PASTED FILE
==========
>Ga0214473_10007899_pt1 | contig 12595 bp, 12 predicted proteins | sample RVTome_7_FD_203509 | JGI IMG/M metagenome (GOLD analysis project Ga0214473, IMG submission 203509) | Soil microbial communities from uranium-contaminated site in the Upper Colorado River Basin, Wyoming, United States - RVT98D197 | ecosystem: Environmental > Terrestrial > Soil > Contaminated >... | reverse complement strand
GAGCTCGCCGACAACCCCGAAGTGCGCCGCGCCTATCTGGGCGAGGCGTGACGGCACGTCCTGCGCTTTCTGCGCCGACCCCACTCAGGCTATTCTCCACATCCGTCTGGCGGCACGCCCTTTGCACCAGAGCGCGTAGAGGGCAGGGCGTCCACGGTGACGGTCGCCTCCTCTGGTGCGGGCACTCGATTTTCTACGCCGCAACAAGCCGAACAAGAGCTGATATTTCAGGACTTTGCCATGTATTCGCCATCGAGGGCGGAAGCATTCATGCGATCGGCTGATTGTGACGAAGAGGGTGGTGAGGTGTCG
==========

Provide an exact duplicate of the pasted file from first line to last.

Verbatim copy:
>Ga0214473_10007899_pt1 | contig 12595 bp, 12 predicted proteins | sample RVTome_7_FD_203509 | JGI IMG/M metagenome (GOLD analysis project Ga0214473, IMG submission 203509) | Soil microbial communities from uranium-contaminated site in the Upper Colorado River Basin, Wyoming, United States - RVT98D197 | ecosystem: Environmental > Terrestrial > Soil > Contaminated >... | reverse complement strand
GAGCTCGCCGACAACCCCGAAGTGCGCCGCGCCTATCTGGGCGAGGCGTGACGGCACGTCCTGCGCTTTCTGCGCCGACCCCACTCAGGCTATTCTCCACATCCGTCTGGCGGCACGCCCTTTGCACCAGAGCGCGTAGAGGGCAGGGCGTCCACGGTGACGGTCGCCTCCTCTGGTGCGGGCACTCGATTTTCTACGCCGCAACAAGCCGAACAAGAGCTGATATTTCAGGACTTTGCCATGTATTCGCCATCGAGGGCGGAAGCATTCATGCGATCGGCTGATTGTGACGAAGAGGGTGGTGAGGTGTCG